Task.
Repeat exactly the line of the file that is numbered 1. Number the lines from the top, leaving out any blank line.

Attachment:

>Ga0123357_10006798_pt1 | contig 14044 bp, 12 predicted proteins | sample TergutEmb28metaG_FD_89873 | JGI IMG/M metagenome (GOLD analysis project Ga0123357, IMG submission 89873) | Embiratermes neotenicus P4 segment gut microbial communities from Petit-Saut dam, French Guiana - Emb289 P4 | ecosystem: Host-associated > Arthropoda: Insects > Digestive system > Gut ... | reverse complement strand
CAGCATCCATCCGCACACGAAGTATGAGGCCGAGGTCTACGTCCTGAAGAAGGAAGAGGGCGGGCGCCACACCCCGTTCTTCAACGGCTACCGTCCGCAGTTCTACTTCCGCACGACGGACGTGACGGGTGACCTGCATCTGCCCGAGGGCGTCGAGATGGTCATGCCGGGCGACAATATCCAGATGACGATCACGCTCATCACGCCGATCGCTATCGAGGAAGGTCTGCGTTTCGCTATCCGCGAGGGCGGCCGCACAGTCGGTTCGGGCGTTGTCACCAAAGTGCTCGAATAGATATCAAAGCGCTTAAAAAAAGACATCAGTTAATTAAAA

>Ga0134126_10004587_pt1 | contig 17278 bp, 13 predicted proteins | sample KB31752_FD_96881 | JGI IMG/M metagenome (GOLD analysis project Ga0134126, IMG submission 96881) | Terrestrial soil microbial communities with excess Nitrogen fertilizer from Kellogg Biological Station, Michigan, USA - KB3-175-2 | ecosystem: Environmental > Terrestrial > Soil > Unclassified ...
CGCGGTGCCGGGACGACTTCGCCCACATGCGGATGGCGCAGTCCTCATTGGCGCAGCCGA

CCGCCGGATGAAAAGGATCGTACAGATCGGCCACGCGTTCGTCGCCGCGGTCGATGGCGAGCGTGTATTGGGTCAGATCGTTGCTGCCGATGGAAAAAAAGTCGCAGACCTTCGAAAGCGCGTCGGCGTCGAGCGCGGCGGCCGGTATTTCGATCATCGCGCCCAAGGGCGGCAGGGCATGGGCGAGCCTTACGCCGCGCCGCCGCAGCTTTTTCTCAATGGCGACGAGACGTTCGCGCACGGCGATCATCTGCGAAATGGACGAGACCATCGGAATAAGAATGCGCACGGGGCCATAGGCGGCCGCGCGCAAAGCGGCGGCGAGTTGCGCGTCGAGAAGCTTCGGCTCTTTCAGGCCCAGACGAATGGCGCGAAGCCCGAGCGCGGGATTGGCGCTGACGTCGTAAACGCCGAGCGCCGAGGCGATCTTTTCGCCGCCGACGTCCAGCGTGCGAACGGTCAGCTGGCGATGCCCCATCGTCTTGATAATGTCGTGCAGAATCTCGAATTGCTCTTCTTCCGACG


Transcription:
>Ga0123357_10006798_pt1 | contig 14044 bp, 12 predicted proteins | sample TergutEmb28metaG_FD_89873 | JGI IMG/M metagenome (GOLD analysis project Ga0123357, IMG submission 89873) | Embiratermes neotenicus P4 segment gut microbial communities from Petit-Saut dam, French Guiana - Emb289 P4 | ecosystem: Host-associated > Arthropoda: Insects > Digestive system > Gut ... | reverse complement strand